The following are some of the penalties and remediations that can be imposed for violation of GDPR, according to IT Governance.
· A warning in writing in cases of first and non-intentional noncompliance.
· Regular periodic data protection audits.
· A fine up to €10 million or up to 2% of the annual worldwide turnover of the preceding financial year in case of an enterprise, whichever is greater, if there has been an infringement of the following provisions:
o The obligations of the controller and the processor.
o The obligations of the certification body.
o The obligations of the monitoring body.
· A fine up to €20 million or up to 4% of the annual worldwide turnover of the preceding financial year in case of an enterprise, whichever is greater, if there has been an infringement of the following provisions:
o The basic principles for processing, including conditions for consent.
o The data subjects’ rights.
o The transfers of personal data to a recipient in a third country or an international organization.
o Any obligations pursuant to member state law adopted under Chapter IX.
o Noncompliance with an order or a temporary or definitive limitation on processing or the suspension of data flows by the supervisory authority.
There is a lot to take into consideration when it comes to compliance.
First and foremost, you need a mechanism to gain unambiguous consent to data collection. This is typically either a pop-up or a notification when a user first visits a webpage asking if they consent to data being collected about them.
There are even rules regarding this consent form.
1. A form cannot have a default choice selected such as opt-in or opt-out. This is because you must obtain unambiguous intentional consent.
2. If a user is a minor, you must obtain consent from their legal guardian with proof.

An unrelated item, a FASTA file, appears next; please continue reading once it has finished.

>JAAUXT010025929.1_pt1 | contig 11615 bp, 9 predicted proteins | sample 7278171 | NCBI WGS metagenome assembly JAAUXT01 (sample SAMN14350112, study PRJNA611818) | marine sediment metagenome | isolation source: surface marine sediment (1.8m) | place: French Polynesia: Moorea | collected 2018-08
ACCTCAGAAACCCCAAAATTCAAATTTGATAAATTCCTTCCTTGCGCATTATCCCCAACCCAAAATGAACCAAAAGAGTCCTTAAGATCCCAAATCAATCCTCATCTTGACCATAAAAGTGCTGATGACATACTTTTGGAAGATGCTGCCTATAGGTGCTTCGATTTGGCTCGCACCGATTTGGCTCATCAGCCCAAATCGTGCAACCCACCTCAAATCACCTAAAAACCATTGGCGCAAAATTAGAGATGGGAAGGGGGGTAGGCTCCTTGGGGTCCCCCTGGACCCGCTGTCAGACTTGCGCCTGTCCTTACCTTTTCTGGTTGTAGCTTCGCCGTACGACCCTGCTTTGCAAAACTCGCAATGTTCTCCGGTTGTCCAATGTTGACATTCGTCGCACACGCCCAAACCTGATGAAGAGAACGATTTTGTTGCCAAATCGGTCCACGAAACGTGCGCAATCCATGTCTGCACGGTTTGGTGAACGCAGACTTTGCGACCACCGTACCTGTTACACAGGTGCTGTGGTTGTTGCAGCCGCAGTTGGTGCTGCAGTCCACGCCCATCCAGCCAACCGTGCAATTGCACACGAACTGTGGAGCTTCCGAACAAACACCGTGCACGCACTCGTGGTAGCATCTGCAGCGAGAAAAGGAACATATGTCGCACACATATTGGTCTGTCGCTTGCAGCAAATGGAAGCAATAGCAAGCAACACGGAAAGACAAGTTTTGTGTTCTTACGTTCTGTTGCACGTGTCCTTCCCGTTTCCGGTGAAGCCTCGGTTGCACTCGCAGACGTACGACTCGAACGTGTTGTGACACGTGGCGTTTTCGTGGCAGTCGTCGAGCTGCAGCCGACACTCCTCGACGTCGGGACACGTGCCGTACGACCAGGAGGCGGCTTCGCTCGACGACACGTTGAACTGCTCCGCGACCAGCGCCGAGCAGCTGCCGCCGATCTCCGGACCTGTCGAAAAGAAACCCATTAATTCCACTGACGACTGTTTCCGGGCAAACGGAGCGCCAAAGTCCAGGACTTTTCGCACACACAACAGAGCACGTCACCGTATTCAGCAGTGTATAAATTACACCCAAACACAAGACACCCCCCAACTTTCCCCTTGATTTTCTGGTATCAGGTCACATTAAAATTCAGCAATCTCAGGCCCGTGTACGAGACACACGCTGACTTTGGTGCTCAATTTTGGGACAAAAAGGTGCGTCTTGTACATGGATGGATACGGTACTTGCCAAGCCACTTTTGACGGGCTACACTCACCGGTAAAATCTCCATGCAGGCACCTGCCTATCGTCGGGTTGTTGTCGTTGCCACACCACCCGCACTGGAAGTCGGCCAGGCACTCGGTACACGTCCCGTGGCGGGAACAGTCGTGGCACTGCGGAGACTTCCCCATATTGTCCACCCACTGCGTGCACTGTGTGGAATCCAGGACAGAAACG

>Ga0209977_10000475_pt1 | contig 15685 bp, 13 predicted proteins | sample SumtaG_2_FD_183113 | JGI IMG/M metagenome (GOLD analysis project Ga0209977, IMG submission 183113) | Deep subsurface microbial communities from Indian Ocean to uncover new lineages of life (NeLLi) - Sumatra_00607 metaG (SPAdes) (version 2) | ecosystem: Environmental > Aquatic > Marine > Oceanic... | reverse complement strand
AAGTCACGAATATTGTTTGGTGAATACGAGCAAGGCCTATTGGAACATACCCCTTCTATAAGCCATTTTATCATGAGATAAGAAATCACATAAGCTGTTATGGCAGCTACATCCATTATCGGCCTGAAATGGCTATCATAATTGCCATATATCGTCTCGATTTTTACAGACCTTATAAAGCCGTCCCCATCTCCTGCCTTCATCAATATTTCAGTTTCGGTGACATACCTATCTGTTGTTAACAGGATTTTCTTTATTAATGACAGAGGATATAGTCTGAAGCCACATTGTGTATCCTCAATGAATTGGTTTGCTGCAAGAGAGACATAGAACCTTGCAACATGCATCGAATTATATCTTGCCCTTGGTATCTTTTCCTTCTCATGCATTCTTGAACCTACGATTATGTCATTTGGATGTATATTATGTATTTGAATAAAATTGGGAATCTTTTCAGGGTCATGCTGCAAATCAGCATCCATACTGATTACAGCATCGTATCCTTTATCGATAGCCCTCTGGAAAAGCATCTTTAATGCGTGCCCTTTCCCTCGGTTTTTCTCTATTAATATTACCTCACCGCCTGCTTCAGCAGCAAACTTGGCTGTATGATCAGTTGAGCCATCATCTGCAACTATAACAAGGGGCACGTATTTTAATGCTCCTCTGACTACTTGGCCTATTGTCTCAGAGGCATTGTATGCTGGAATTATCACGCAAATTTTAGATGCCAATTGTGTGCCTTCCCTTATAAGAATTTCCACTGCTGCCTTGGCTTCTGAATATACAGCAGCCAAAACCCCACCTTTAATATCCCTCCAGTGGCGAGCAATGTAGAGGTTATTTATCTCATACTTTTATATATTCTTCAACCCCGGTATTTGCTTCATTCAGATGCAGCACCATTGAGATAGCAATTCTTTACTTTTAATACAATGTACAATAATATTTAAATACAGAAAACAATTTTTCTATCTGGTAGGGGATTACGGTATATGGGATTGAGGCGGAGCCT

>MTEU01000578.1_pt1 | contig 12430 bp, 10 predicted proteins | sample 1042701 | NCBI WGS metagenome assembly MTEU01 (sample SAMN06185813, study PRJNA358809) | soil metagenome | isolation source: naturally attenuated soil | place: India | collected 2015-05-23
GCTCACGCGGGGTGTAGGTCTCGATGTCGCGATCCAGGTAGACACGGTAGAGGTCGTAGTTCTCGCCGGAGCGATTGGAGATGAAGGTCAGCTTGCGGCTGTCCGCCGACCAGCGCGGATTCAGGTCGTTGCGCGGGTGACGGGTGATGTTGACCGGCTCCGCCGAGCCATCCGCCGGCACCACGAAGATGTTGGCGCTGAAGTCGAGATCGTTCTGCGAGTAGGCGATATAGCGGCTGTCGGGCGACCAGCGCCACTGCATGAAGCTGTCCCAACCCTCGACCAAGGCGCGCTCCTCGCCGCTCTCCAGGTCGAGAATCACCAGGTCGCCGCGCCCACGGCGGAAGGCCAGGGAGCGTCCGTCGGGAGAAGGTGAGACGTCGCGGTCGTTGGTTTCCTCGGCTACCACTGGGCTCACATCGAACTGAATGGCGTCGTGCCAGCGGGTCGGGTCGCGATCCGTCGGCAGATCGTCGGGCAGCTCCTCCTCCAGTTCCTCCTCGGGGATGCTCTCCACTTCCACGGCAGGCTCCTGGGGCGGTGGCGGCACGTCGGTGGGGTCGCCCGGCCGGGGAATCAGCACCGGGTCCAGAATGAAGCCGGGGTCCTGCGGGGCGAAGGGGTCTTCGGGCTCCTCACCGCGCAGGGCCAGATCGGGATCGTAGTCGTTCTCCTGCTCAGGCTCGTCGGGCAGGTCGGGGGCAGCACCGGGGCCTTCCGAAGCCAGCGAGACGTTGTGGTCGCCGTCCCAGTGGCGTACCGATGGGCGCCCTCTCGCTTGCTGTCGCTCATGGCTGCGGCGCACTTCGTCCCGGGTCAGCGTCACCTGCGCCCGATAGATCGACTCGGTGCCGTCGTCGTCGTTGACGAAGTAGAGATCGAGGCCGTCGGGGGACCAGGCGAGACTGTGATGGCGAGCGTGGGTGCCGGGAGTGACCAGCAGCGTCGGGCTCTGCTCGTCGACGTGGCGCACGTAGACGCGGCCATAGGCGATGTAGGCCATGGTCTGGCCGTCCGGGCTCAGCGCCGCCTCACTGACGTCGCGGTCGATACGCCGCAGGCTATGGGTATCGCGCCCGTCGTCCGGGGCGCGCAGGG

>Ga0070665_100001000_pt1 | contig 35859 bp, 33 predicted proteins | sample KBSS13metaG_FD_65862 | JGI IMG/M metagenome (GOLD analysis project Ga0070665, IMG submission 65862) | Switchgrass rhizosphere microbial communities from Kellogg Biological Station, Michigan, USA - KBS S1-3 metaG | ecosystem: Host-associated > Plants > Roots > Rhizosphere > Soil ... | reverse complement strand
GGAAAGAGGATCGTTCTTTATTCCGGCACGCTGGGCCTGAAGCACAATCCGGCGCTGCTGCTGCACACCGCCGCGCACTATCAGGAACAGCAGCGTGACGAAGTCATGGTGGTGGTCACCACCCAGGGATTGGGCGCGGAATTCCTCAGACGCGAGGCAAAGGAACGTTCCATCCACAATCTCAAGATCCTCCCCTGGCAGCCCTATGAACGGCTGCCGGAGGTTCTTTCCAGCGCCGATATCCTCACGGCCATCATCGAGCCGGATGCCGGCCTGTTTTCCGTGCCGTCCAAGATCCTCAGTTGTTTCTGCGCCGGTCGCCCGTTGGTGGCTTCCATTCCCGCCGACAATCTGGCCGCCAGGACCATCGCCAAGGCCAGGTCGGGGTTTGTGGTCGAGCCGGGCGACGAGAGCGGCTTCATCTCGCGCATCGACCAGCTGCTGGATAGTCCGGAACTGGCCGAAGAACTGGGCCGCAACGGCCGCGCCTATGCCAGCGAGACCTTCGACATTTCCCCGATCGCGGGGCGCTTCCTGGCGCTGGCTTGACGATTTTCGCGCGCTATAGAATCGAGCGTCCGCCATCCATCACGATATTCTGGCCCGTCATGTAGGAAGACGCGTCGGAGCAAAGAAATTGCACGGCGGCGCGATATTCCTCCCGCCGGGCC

3. The form should not appear more than once per 12 months for each identified user.
Data Breach Notification
Companies must notify authorities and all data collected subjects within 72 hours of discovering a data breach.
Right to Erasure
A user has the right to request that their data be erased.
Subjects have the right to request all data ever collected about them in a machine-readable format. They can also request to have their data transferred to another processor, for free.
Data Protection Officer
Any company with over 250 employees or for any company processing the personal data of over 5,000 data subjects in any 12-month period, is required to designate a Data Protection Officer (DPO). This position ensures data is not misused as well as ensuring the company maintains GDPR compliance.
OneTrust is a Consent Management Platform that makes data management easy. OneTrust has many different products, but they have one we are particularly interested in called OneTrust Privacy. This product helps businesses with managing compliance through automation.
OneTrust Privacy centralizes all your consent cookies from users, form submissions, etc. so that they can be easily tracked and managed. They can also act as your EU Representative, which takes the load off your shoulders.
OneTrust has all the compliance built in. It keeps all the records of your data subjects in one, central location, but can also handle the processing of each request made by a user in a simple way. On top of it all they also offer toll-free telephone number capabilities so that users can call the number to create a request.
The implementation process is a bit two-fold.
1. Sign-up for OneTrust and configure the tool. This includes creating the consent forms, workflows and automation.
2. Integrate into your website.
To over-simplify the integration process, you drop in a script or use their integration tool to connect to your database. This integration will discover what existing information you have on users and begins tracking any new information that is stored.
Once these requests are submitted it is your responsibility to process them and document that entire process. Luckily, OneTrust already has you covered for the latter. Their web UI lets you easily see what users are requesting information or deletion and providing you with the tools you need to complete those requests. Your only job is designating individuals and training them on to properly execute these requests!
We’ve covered a lot of technical information in this article that is extremely important for you and your business to understand. Privacy will only continue to trend upwards from here and it’s ultimately your responsibility to ensure the safety and proper handling of your user’s data.
If you have any questions about any of these privacy requirements that will become mandatory in the near future, please feel free to reach out to us.